How Bald Head Island’s First School Was Born

Community and school leaders in front of what will be Bald Head Island Academy. From left: Millicent O’Connor and her son, Mayor Peter Quinn, school co-founder Sheree Vaickus, Dr. Lou Vaickus, Sarah Tennant and Dr. Sabina Bragg., Wednesday, July 6, 2022 in Blad Head Island, N.C.. (Kate Marijolovic/The Star-News via AP)
Community and school leaders in front of what will be Bald Head Island Academy. From left: Millicent O’Connor and her son, Mayor Peter Quinn, school co-founder Sheree Vaickus, Dr. Lou Vaickus, Sarah Tennant and Dr. Sabina Bragg., Wednesday, July 6, 2022 in Blad Head Island, N.C.. (Kate Marijolovic/The Star-News via AP)
View All (7)

BALD HEAD ISLAND, N.C. (AP) — About 3 miles off the coast of Southeastern North Carolina, perched at the end of the Cape Fear River, lies Bald Head Island.

Home to over 10,000 acres of preserved land, encompassing marshes, beaches and maritime forests, the island is an ecological paradise for its roughly 260 permanent residents.

Accessible only by boat, the remote island is about to look a little more like the mainland.

Bald Head Island Academy, the island’s first school, will be opening at the end of August. A private K-8 school for residents and the children of those who work on the island, the academy’s founders are optimistic that it will make life on the island easier for those with young children.

Millicent O’Connor has been living on Bald Head Island for three years. She works as a real estate agent for Pirate Places, LLC., a rental company she owns with her husband, Robert, that provides housing near East Carolina University.

A mother of two young children, O’Connor said she’s long hoped a school would open on the island.

To get her children to preschool in Southport twice a week, O’Connor currently takes the ferry, a commute she said is challenging. Each day of school requires at least two ferry trips.

“It’s very tough. That’s one thing we were really dreading, if they were going to have to go to school because especially with young children it’s really difficult for them to behave on the ferry,” she said.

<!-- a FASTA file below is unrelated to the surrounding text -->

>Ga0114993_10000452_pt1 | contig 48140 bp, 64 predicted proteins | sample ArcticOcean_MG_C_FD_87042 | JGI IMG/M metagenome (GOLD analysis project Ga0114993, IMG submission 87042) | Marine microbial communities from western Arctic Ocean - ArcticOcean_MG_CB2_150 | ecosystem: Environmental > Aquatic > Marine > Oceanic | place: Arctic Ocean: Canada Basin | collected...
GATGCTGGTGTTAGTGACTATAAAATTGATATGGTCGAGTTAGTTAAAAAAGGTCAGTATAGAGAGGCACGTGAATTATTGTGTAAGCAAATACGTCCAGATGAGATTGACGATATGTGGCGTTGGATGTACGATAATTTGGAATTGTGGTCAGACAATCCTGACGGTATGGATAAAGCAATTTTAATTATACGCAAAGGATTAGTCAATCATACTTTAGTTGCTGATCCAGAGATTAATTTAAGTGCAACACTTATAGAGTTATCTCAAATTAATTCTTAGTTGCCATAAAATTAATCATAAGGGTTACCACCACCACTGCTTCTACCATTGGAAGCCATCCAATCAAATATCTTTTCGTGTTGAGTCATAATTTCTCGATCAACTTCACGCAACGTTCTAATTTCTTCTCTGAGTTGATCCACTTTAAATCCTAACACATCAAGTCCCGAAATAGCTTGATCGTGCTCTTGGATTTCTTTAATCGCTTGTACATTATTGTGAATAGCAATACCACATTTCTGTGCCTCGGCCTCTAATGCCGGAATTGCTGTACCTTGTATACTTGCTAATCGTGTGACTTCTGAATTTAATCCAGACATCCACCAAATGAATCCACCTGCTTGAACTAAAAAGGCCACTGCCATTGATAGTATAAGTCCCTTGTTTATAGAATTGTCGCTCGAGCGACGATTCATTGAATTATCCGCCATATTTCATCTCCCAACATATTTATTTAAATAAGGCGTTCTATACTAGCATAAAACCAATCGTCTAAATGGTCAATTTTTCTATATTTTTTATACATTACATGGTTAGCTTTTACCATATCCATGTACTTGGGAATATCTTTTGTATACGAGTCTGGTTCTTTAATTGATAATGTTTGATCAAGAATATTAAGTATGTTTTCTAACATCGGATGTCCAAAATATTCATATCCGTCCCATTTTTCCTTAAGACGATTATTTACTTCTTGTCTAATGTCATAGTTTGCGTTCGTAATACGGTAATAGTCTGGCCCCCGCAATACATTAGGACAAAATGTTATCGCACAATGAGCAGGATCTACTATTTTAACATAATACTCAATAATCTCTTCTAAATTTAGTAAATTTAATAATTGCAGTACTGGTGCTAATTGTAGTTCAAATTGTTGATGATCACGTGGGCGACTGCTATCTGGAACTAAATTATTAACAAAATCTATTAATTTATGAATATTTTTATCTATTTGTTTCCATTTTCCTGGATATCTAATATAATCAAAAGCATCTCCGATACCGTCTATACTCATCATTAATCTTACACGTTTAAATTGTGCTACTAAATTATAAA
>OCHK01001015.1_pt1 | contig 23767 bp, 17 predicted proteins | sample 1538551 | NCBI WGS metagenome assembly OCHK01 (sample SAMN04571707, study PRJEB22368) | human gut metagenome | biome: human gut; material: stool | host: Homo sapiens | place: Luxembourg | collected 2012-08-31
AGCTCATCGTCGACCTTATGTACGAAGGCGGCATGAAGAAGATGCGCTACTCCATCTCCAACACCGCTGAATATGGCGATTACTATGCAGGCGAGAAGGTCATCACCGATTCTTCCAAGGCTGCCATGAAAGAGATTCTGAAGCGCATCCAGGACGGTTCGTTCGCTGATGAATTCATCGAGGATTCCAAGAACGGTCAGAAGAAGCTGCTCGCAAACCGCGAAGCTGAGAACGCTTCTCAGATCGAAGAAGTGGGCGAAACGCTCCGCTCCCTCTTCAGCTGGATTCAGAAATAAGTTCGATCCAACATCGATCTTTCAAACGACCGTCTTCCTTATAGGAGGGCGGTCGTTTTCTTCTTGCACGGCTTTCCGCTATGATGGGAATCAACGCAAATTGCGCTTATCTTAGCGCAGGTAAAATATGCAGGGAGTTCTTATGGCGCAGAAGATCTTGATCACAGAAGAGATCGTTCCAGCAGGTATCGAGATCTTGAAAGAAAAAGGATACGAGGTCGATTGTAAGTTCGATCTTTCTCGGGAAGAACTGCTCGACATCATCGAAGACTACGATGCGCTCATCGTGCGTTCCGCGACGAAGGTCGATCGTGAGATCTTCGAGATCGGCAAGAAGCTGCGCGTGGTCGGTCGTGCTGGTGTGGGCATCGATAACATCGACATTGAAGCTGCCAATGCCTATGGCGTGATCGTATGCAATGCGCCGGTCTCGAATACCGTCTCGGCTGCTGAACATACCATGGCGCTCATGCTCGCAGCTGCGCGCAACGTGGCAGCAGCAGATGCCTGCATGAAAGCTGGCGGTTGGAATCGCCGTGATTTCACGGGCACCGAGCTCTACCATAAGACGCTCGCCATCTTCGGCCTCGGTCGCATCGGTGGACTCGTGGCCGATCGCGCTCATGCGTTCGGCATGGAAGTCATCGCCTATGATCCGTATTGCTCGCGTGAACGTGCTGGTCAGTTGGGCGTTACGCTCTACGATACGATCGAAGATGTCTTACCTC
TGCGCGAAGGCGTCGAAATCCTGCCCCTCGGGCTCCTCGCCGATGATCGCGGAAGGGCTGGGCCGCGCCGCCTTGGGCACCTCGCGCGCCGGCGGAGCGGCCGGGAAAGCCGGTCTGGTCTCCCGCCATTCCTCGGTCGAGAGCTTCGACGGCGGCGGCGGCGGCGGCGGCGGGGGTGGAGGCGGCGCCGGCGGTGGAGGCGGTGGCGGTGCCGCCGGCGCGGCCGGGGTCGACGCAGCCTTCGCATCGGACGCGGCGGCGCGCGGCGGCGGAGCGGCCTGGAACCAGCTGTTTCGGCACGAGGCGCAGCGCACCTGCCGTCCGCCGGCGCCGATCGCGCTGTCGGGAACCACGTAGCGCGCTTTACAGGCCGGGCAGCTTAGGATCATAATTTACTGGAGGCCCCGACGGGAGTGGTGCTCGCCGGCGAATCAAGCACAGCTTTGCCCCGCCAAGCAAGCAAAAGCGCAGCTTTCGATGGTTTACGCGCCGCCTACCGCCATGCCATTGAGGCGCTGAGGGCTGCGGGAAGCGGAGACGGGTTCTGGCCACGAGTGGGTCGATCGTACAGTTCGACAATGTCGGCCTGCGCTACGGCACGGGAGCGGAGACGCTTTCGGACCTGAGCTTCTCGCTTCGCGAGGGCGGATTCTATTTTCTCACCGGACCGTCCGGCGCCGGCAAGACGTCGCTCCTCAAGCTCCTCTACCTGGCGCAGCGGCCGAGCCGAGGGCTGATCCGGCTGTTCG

O’Connor is happy that her children can finally stay in the community for their education, and will be able to spend most of their time on the island. Her 5-year-old daughter will be starting kindergarten at Bald Head Island Academy this fall.

Changing education

Co-founder of the academy, Sheree Vaickus, knows getting children to school every day is difficult for islanders.

When Sheree Vaickus pitched the idea for the school to now-head teacher Sarah Tennant, they were excited to explore how Bald Head Island Academy could be different from a traditional public school.

After working as an educator for over a decade, Tennant believes the academy can have a positive impact on the education system.

“I’ve seen the brokenness in our nation’s education system. It’s not working the way that it is and it’s frustrating for teachers, it’s frustrating for parents, but it’s most frustrating for our students who aren’t getting what it is that they need,” she said.

Originally from West Virginia, Tennant worked in Ohio before moving to Raleigh, where she met Vaickus, who also serves as the academy’s curriculum operations solutions and marketing officer. Prior to her work with the academy, she was chief operating officer of akta Pharmaceutical Development, which was founded by her husband, Dr. Louis Vaickus.

Tennant said the academy will be a “student-centered school” and that small class sizes made up of multiple grade levels will allow teachers to spend more time working individually with students.

Tennant currently resides at the academy’s “teacher headquarters,” a recently renovated home in Southport, where teachers are housed free of charge.

Bald Head Island Academy’s director of life sciences curriculum, Dr. Louis Vaickus, said the academy has heard from families in Southport interested in enrolling their children. For the time being, the board has decided to only accept students who live on the island or are the children of those who work there.

Louis Vaickus also volunteers as chairman of Bald Head Island Academy’s board. Founder and CEO of akta Pharmaceutical Development, he is a researcher, doctor and immunologist. He expects to continue to be involved in his company moving forward.

He hopes that the academy’s individualized approach to learning will allow kids to realize what they gravitate toward at a young age, setting them up for success on a future career path.

Construction workers build the commercial space where Bald Head Island Academy will be located.

From idea to school

About seven months ago, Sheree Vaickus began planning to start Bald Head Island Academy, quickly discovering that building a school on the island would be no easy task.

Originally, there was no land on the island zoned for a school. In late June, the Village of Bald Head Island changed its zoning laws to allow schools on land that is zoned as commercial property.